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Oil price deadlock with only $4 price band

The narrow range has been in play since April while contradictory views have been pulling and pushing at prices

Oil prices continue to trade within the narrow range that has been in place since late April as contradictory views of an oversupplied versus a tightening market have been pulling and pushing at prices on an almost daily basis.

The rises and falls have largely been in a $4 price band, with Brent trading between $64-68 per barrel (b) since 23 April. Brent was pegged at around $65/b as Petroleum Economist went to press, while WTI was hovering at about $59/b. Slowing US light, tight oil supplies pushed WTI 14% higher in April versus March, roughly twice the increase in Brent. 

In the supposed stand-off between Opec and US light tight oil, US producers appear to have blinked. The relentless rise in US supply seems to be abating after months of cost cutting and a 60% plunge in the US rig count. US inventories, the top source of recent OECD builds, already feel the pinch, posting their first weekly draw in 17 weeks at the end of April. 

Conversely, preliminary data show OECD-wide product stocks stopped drawing and swung into growth in April. Further such builds may follow as global demand goes through a seasonal soft patch and refining activity increases worldwide.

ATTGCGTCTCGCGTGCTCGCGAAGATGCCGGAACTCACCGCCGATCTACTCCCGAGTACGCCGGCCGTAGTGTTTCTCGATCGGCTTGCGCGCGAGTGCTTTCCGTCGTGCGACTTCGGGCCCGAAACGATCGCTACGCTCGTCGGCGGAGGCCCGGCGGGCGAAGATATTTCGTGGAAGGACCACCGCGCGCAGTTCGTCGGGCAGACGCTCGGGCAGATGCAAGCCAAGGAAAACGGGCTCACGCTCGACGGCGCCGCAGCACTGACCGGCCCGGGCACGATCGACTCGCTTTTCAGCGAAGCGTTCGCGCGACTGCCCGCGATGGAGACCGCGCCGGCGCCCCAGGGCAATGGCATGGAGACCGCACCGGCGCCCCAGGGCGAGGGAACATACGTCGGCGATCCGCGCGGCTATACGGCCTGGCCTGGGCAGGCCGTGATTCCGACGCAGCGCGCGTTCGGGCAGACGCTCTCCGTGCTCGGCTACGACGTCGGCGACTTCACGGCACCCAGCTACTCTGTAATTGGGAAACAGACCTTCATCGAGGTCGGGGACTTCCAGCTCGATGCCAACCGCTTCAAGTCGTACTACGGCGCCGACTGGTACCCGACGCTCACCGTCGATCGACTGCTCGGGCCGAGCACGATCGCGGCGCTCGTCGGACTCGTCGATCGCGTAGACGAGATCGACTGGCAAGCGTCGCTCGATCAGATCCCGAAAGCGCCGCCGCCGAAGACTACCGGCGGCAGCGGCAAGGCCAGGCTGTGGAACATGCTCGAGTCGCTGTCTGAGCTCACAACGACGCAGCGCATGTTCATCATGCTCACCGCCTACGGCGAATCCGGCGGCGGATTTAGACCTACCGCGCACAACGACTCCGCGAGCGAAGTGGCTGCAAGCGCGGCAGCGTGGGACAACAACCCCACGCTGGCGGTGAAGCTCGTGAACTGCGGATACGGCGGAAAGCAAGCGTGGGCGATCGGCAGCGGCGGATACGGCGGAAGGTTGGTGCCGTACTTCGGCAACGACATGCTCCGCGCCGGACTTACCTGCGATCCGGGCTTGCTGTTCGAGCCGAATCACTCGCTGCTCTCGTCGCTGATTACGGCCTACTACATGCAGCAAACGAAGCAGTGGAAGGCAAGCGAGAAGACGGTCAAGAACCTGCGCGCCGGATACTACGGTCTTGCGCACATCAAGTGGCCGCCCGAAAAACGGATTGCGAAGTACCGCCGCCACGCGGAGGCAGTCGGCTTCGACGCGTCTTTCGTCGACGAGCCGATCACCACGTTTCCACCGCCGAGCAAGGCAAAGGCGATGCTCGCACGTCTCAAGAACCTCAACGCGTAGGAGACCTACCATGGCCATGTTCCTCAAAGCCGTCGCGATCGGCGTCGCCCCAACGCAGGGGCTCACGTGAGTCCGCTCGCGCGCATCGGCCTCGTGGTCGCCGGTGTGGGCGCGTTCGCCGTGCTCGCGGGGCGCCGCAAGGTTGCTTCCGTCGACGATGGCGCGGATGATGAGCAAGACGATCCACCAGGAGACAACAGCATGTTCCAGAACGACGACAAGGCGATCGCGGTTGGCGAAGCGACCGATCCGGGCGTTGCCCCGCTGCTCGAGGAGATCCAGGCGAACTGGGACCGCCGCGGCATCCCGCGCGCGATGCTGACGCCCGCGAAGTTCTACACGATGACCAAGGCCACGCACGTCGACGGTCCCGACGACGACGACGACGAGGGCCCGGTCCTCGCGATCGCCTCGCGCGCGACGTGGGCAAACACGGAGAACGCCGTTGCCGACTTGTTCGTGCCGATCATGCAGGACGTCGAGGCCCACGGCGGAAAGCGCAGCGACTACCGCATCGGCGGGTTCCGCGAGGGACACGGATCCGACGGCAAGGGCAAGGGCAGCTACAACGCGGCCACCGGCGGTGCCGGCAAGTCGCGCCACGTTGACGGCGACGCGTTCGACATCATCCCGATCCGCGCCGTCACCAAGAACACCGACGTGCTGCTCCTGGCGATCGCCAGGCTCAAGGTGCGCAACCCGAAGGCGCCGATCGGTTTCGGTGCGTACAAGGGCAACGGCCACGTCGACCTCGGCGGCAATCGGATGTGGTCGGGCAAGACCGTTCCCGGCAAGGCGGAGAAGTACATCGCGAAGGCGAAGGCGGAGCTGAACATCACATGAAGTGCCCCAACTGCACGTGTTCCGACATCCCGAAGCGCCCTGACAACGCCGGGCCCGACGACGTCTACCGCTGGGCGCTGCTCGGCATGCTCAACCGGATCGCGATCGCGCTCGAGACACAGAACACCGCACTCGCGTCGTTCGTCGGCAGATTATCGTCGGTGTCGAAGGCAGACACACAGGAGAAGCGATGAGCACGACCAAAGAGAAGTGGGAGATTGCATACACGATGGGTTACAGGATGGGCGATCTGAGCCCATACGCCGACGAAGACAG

The slowdown in the light tight oil patch aside, April figures saw global crude supply increase by 3.2m barrels per day (b/d), extending the first quarter’s massive gains, the International Energy Agency (IEA) said.  By comparison, global oil demand growth is estimated at 1.1m b/d for 2015, up from 0.7m b/d in 2014.

Opec production has increased, but it would be premature to suggest that the cartel has won the battle for market share. Russian output jumped unexpectedly, Brazil’s production increased significantly, while Chinese, Vietnamese and Malaysian supplies are also rising at a healthy clip.  

Gauging the extent of oversupply in global oil markets is especially tricky given market watchers are struggling to reliably count barrels that are being traded and stocked, with some estimates showing over 100m barrels unaccounted for in international statistics.

Despite tentatively bullish signals in the US, and barring any unforeseen disruption elsewhere, the market’s short-term fundamentals still look relatively loose, concluded the IEA.

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